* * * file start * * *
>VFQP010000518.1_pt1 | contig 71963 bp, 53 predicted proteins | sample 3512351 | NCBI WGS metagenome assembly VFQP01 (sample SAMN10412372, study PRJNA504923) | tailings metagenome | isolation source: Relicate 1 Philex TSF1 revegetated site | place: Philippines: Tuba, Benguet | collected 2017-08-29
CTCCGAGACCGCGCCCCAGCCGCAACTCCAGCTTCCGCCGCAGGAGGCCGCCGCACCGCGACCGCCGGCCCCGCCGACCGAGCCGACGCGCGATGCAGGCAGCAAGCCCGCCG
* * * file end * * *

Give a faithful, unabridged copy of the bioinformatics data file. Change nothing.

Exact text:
>VFQP010000518.1_pt1 | contig 71963 bp, 53 predicted proteins | sample 3512351 | NCBI WGS metagenome assembly VFQP01 (sample SAMN10412372, study PRJNA504923) | tailings metagenome | isolation source: Relicate 1 Philex TSF1 revegetated site | place: Philippines: Tuba, Benguet | collected 2017-08-29
CTCCGAGACCGCGCCCCAGCCGCAACTCCAGCTTCCGCCGCAGGAGGCCGCCGCACCGCGACCGCCGGCCCCGCCGACCGAGCCGACGCGCGATGCAGGCAGCAAGCCCGCCG